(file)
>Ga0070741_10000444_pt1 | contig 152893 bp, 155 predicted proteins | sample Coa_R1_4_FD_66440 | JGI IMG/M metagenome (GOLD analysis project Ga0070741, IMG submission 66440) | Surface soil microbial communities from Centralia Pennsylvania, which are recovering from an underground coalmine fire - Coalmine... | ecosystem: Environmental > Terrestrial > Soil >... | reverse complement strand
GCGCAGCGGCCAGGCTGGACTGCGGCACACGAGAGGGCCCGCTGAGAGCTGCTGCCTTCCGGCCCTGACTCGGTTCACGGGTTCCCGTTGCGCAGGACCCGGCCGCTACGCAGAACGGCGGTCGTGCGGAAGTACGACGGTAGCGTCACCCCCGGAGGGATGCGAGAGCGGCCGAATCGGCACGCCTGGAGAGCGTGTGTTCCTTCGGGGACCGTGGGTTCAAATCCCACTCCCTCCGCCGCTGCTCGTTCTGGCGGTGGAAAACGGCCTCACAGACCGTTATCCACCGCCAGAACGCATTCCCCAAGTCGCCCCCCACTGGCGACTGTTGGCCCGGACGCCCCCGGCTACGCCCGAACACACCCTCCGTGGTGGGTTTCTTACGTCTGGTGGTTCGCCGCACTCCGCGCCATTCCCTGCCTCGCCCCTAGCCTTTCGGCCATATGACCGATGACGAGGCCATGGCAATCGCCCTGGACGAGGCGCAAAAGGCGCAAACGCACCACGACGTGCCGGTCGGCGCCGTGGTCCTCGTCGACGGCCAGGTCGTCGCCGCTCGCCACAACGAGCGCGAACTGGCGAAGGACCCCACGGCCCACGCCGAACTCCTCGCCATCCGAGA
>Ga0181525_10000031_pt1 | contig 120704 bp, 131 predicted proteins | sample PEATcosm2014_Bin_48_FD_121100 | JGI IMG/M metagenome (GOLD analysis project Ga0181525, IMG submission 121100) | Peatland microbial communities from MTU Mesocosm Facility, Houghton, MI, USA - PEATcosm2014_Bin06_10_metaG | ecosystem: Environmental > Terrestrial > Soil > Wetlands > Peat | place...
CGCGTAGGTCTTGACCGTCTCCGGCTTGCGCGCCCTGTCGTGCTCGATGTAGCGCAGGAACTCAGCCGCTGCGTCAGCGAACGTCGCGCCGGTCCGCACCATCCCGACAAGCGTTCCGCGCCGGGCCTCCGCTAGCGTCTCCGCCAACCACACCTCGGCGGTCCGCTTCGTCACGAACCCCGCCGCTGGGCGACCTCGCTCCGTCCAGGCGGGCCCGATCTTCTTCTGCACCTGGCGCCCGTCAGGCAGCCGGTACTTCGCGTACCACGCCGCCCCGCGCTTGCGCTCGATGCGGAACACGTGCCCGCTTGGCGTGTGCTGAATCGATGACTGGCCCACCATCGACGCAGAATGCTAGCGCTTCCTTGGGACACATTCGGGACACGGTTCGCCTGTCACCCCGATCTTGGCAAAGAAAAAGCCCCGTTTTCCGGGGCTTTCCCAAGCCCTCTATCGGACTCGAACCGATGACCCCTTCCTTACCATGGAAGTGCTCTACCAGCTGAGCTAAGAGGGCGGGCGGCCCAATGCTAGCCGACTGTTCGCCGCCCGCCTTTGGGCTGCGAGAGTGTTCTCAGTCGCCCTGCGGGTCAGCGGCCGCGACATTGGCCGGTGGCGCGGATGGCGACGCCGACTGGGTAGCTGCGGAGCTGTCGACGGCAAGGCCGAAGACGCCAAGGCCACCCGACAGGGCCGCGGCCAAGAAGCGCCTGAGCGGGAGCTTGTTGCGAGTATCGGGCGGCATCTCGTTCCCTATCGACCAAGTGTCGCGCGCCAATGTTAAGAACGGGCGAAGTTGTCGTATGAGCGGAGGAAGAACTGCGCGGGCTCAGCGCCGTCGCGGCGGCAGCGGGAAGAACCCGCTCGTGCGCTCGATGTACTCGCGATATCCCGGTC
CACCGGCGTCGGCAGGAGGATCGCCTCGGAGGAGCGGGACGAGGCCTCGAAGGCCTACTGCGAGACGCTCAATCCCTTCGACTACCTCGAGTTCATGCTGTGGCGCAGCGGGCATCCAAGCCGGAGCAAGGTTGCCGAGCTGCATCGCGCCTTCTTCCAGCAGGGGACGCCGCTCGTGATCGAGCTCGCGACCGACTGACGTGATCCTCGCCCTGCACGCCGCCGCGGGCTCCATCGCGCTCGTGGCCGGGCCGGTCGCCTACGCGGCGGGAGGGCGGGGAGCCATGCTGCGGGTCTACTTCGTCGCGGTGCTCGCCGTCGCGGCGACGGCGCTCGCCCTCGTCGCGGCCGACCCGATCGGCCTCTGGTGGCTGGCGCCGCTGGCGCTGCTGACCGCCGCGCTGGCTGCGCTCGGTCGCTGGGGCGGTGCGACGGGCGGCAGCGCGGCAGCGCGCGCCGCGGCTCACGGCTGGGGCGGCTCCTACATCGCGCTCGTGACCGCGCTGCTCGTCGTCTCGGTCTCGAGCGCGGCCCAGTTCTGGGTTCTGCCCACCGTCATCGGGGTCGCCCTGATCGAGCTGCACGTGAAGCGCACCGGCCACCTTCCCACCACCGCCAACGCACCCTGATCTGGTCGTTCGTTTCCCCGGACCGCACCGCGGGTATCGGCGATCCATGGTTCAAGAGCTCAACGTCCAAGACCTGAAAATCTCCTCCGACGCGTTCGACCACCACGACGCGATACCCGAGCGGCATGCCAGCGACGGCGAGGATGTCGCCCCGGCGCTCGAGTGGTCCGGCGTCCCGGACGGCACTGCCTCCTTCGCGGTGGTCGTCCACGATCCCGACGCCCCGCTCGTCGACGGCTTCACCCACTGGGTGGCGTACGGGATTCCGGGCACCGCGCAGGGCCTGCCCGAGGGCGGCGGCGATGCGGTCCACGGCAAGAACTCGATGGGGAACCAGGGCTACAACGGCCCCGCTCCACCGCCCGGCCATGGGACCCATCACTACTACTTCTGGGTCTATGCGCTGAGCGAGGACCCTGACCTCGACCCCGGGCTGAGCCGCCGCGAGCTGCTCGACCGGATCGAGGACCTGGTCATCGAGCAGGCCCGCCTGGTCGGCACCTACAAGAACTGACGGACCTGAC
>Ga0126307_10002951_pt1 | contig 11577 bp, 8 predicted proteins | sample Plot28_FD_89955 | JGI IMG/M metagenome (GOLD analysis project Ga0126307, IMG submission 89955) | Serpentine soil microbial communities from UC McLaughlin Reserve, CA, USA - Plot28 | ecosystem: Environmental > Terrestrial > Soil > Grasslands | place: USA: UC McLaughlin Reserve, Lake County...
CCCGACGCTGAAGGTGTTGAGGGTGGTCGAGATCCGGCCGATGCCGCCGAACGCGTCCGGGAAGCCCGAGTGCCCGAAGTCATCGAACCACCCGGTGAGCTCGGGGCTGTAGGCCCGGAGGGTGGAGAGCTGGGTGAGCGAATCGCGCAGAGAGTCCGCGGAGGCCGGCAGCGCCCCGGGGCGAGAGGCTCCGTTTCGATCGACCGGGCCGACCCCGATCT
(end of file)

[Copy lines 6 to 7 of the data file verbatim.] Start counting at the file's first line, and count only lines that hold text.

>Ga0126307_10002951_pt1 | contig 11577 bp, 8 predicted proteins | sample Plot28_FD_89955 | JGI IMG/M metagenome (GOLD analysis project Ga0126307, IMG submission 89955) | Serpentine soil microbial communities from UC McLaughlin Reserve, CA, USA - Plot28 | ecosystem: Environmental > Terrestrial > Soil > Grasslands | place: USA: UC McLaughlin Reserve, Lake County...
CCCGACGCTGAAGGTGTTGAGGGTGGTCGAGATCCGGCCGATGCCGCCGAACGCGTCCGGGAAGCCCGAGTGCCCGAAGTCATCGAACCACCCGGTGAGCTCGGGGCTGTAGGCCCGGAGGGTGGAGAGCTGGGTGAGCGAATCGCGCAGAGAGTCCGCGGAGGCCGGCAGCGCCCCGGGGCGAGAGGCTCCGTTTCGATCGACCGGGCCGACCCCGATCT